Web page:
When James McClean spoke to the Today With Claire Byrne show last month to detail the extent of the online abuse both he and his family suffer, the Republic of Ireland midfielder expressed his despair at how young one of the perpetrators appeared to be.

"The kid, he looks like he is 13 or 14," he said. "To have that anger and hatred at that age is mind-blowing. I don't understand it at that age. I think back to when I was that age. To have that amount of hate for someone you don't know in you... is baffling."

Emer O'Neill adds: "I do think there's a certain point where kids can be a little bit numbed to the effect their words can have, especially written words. Once it's out out there, it's out there forever. You can't take it back. there's so much weight to it.

"We need to join together and really focus on that hashtag: delete, report. I know a lot of people have reached out to me since I've been doing my activist work and they want to know what they can do to help. I think this is a great start. 

"Multi-cultural education should be ingrained within the school systems every single day. You should see it as soon as you walk into a school, be it the artwork on the walls or the educators in the building.

"Whether or not you have a diverse school, that actually doesn't matter. There should be multi-cultural things going on daily within your school if you are in fact trying to develop global learners, culturally developed learners that understand, have empathy and are given the tools to go and work anywhere in the world with no problems, where working with a person from any background or ethnicity is no issue  because they are well equipped with the knowledge of what their religious beliefs are, their food, dress, music, culture, all of that stuff. That doesn't happen."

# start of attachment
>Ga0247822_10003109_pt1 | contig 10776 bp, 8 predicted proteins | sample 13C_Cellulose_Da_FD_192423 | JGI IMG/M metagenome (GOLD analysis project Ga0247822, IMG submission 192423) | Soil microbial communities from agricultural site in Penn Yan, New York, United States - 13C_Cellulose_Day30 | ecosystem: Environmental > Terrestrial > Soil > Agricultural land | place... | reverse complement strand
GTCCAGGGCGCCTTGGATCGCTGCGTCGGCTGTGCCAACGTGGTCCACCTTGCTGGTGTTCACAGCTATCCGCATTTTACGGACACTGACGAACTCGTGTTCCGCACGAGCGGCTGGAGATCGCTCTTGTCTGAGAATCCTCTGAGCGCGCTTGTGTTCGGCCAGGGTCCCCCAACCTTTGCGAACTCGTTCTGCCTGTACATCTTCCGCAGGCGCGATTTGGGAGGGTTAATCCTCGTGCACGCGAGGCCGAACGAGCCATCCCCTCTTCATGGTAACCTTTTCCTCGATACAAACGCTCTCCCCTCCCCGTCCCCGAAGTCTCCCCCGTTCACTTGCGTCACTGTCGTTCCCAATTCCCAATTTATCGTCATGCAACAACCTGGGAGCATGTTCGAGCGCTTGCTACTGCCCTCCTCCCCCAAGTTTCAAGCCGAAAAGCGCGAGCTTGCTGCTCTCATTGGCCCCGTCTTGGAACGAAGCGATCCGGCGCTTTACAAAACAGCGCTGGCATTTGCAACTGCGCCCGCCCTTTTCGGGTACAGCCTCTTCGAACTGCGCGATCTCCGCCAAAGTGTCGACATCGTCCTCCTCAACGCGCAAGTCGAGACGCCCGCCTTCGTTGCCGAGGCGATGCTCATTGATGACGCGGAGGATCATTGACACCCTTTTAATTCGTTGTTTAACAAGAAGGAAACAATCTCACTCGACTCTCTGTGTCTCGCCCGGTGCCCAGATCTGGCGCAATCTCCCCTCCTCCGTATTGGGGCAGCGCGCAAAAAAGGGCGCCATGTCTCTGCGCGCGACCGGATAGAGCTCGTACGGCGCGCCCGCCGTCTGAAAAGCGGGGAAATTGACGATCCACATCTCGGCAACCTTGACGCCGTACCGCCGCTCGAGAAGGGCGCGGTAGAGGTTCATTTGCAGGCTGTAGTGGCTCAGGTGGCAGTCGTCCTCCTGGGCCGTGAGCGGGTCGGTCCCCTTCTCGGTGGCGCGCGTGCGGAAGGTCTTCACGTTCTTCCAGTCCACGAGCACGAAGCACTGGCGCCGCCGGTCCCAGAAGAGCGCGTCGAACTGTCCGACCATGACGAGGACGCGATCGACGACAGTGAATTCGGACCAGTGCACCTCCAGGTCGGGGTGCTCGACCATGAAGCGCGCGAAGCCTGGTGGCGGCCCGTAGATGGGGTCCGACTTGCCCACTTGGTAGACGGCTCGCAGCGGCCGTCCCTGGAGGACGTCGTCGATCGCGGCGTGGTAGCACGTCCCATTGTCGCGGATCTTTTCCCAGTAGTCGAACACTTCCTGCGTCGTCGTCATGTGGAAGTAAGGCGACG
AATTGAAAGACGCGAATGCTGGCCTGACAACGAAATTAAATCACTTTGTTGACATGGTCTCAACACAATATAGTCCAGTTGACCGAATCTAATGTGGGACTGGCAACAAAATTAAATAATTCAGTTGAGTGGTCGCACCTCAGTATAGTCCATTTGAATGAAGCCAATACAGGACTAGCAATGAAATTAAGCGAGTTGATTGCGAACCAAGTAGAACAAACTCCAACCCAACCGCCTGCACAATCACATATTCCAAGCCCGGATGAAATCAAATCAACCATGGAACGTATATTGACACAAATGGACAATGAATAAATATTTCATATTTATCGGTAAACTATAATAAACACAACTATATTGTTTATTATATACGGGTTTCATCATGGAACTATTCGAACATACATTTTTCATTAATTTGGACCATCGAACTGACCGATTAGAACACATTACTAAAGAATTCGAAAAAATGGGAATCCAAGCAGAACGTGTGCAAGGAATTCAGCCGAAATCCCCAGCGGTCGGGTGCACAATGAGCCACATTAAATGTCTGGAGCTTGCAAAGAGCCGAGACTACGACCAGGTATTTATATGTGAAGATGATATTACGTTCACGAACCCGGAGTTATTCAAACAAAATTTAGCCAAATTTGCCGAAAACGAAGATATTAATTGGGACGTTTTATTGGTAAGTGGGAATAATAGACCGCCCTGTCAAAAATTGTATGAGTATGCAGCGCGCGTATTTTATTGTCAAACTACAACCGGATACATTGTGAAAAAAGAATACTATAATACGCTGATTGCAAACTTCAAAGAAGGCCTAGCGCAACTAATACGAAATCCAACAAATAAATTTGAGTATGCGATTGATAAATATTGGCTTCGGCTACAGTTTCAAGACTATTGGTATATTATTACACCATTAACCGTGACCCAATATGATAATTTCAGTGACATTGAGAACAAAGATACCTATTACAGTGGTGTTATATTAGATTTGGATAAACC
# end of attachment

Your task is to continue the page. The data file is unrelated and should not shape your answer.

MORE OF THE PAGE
McClean believes that he has become a figure of hatred in England because of children and adults being influenced by family members or through the media. He said: "The media portray me, especially in England, as this (anti-British) person. People, without educating themselves, believe it. That is the world we live in."

There is no quick fix to an issue that so obviously goes beyond just sport but constructive conversation around it helps. As part of the 'Don't Scroll By’ campaign, the Dare To Believe Olympic schools programme has included a module highlighting the importance of confronting hate speech.

"As a teacher I see a lot of things happening within the school system where there's online bullying which really affects children," adds Emer O'Neill.

"Since I've been home I've connected with a woman named Aisling O'Neill. Her daughter was Mia. She was mixed race, the same as me, Nigerian-Irish. Aisling's daughter committed suicide and the reason for it was online bullying and abuse.

"She was targeted in a horrendous way... constant racial abuse, horrible Snapchat messages, things on Instagram. It really resonated with me. I really felt a lot of the feelings, that self-loathing, the want to be different, to look different, to be like everybody else. I knew that emotional trauma.

"But in my day growing up I didn't have people texting me or messaging me on Facebook and Instagram calling me the N-word and things like that. It happened mainly in public, but you can guard yourself from that whereas it's very hard to guard yourself from online attacks. Anyone from anywhere at any time can just send you a message.

"There's another side to it that's harmless. People have made friends with people that live in other countries and have really found solace in that I'd have a lot of kids in school that would find it hard to socialise but their gamers so they'd make friends with other kids from around the world and that's kind of their circle.

"The negative side to that is, you never really know who you're talking to."